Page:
Borrowing some of what was best of the L.A. singer-songwriter scene, Jeff Larson's new album Heart Of The Valley--produced by America's Gerry Beckley--doesn't try to change what made popster Jeff Larson popular, but emphasizes his artistic side with catchy songs and Valley-meets-Laurel Canyon sensibilities. Start Here: "Minus Marci," "Heart Of The Valley" and "One Lit Window" -- Huffington Post

The Northern California singer/songwriter/guitarist delivers one of his finest albums with “The World Over.” Jeff Larson’s earnest vocals and unwaveringly engaging folk-rock-country songs have an alluring feel... Larson’s warm, wonderful songs will grab you immediately and just get better with each subsequent listening. Every one of the 10 numbers here proves to be an individual gem. -- Rhett Miller, San Jose Mercury News

The World Over' is steeped in the late sixties, early seventies Laurel Canyon folky, country soft rock sound. It is immediately accessible, catchy and a delight to listen to. If I were driving through California this is exactly what I would expect to be listening to (top rolled down, obviously).Despite the obvious influences you would be hard pushed to say that tracks like 'Your Way Back Home', 'Midhaven Getaway' or the dreamy 'This Morning In Amsterdam' sounds exactly like any one else. Larson is his own man and makes his own music - he is no copy cat.

With the rising popularity in this Californian sound through artists such as Jonathon Wilson and Dawes, Larson may well have released 'The World Over' at exactly the right time and it should pick up airplay and interest. I now need to acquaint myself with his back catalogue -- John 'The Jacket' Hawes, FATEA UK

The cover shot of the 101 creeping through the San Fernando Valley is a visual indication of the sunkissed Southern Californian soft-rock on Jeff Larson's Heart of the Valley. Larson achieves that vibe with the assistance of Gerry Beckley, one of the architects of the sound during his days with America. Heart of the Valley isn't a strict collaboration and it's something of a departure for singer/songwriter Larson, who usually pens his own material. Here, Larson devotes himself to interpreting a set of new songs from Beckley, giving them richly sensitive readings that evoke America's 70's heyday while still sounding contemporary and faithful to Larson's own work. It's a tricky move but it's performed with considerable grace here, largely because everybody involved plays with a light, easy touch that brings out Beckley's rich melodicism. What Larson winds up with is a record that feels classically Californian in its spirit and sound, yet its appeal extends far beyond the West Coast as its sweet, mellow tunes have an appeal that transcends geography or even time, as this winds up straddling the past and present quite fetchingly. -- Stephen Thomas Erlewine,  All Music Guide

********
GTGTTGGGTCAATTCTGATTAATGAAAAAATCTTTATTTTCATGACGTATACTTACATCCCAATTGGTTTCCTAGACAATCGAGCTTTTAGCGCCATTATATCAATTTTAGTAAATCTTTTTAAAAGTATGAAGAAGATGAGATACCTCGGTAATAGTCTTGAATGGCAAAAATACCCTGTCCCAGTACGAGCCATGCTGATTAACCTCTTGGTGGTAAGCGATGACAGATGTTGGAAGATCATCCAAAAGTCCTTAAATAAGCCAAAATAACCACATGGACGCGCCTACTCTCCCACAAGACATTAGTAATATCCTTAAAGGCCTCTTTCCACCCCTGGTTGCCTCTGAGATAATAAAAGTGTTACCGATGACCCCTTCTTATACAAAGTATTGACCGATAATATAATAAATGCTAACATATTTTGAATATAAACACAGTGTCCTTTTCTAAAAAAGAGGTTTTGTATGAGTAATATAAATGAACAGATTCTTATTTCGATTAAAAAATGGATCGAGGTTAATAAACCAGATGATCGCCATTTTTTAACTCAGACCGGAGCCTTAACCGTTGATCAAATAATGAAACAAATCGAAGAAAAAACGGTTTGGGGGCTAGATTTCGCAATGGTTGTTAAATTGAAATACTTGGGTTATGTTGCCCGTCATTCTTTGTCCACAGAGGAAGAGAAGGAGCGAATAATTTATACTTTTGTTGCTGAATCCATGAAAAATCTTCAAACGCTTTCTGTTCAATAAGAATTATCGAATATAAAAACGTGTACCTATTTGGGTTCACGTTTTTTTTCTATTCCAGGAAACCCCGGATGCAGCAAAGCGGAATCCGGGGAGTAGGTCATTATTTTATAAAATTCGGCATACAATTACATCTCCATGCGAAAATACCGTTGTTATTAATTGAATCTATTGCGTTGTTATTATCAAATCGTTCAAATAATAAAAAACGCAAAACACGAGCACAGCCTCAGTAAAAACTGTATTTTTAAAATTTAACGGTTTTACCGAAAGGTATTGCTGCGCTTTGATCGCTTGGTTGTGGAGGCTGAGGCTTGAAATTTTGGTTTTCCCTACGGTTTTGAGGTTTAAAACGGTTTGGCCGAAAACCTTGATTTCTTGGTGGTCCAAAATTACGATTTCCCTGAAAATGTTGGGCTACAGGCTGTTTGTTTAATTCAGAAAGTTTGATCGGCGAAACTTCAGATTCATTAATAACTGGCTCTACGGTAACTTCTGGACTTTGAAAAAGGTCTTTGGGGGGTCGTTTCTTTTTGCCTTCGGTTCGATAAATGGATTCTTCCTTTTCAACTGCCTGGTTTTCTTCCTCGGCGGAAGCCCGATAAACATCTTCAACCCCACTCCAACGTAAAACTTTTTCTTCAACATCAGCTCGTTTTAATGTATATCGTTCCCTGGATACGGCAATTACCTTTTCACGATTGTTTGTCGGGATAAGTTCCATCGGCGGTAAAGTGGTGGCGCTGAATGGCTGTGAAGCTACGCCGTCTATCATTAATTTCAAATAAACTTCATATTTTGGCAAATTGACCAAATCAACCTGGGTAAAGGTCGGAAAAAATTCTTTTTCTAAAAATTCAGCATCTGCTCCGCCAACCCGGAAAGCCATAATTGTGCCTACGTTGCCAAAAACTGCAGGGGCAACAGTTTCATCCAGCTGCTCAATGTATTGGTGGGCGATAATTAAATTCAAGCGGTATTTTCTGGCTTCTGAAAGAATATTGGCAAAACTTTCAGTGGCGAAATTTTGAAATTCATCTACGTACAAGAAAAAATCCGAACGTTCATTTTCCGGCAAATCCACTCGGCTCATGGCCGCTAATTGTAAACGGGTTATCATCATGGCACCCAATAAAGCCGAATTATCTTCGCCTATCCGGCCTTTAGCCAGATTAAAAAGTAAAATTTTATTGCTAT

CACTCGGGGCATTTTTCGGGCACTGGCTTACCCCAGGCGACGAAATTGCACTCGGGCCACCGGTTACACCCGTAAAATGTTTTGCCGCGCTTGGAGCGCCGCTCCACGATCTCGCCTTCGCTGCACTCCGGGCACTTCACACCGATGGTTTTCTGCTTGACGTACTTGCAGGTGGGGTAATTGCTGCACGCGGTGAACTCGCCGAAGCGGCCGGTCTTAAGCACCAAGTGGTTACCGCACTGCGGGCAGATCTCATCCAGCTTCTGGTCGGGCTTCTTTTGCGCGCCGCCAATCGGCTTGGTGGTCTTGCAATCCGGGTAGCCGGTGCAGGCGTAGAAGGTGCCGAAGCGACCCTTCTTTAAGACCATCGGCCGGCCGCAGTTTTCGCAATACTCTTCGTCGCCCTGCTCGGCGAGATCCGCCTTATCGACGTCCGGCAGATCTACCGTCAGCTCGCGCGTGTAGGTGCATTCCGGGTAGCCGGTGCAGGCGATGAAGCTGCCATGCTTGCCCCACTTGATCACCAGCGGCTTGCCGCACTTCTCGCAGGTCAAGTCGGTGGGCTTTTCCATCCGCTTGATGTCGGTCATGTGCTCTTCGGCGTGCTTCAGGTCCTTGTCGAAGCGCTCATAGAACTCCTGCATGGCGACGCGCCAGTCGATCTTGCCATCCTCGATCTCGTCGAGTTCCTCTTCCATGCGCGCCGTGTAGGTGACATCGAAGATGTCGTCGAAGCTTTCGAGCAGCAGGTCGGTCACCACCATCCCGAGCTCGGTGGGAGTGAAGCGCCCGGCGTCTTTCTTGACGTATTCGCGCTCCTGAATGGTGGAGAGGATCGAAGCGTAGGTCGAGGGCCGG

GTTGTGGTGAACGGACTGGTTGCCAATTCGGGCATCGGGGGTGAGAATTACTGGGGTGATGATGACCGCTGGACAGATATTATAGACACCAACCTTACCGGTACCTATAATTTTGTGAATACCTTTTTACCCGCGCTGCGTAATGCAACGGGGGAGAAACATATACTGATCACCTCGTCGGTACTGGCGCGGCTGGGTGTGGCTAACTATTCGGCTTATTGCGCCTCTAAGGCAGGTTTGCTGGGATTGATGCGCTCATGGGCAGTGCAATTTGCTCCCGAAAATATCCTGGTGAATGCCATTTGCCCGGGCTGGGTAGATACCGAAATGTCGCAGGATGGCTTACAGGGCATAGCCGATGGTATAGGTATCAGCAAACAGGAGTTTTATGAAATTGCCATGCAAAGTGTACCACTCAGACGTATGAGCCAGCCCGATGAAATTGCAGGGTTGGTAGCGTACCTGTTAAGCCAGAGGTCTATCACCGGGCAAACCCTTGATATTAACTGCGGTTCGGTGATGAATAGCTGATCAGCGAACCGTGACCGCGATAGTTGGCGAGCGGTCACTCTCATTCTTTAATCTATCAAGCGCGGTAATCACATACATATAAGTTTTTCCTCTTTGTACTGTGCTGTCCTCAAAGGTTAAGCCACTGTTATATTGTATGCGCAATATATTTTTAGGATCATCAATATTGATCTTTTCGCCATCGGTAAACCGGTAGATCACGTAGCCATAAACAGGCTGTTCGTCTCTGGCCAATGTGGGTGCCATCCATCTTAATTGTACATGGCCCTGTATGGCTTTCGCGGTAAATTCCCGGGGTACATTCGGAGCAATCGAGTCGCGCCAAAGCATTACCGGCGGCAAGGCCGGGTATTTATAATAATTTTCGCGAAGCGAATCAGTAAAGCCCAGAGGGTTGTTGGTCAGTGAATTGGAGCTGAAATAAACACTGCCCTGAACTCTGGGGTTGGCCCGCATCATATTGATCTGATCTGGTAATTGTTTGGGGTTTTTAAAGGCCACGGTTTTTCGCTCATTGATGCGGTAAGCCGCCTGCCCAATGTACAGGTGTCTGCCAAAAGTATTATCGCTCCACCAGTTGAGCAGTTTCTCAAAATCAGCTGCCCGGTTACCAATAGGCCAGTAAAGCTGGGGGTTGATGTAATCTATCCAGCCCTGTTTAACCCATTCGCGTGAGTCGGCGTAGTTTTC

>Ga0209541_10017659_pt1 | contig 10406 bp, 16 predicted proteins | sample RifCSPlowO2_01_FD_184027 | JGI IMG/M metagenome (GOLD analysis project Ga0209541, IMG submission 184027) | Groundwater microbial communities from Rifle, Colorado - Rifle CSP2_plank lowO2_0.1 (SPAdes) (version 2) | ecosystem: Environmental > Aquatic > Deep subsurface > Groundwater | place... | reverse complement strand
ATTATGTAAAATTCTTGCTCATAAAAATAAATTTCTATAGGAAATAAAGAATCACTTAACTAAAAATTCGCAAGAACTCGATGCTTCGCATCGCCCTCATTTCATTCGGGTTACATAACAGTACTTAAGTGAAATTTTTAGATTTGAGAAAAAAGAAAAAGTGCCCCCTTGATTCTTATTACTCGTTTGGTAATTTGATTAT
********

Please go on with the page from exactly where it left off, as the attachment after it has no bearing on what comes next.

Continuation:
"Larson obviously has a lot on his mind, and he's able to express it in literate, lyrical ways that require repeated listening." -- Performing Songwriter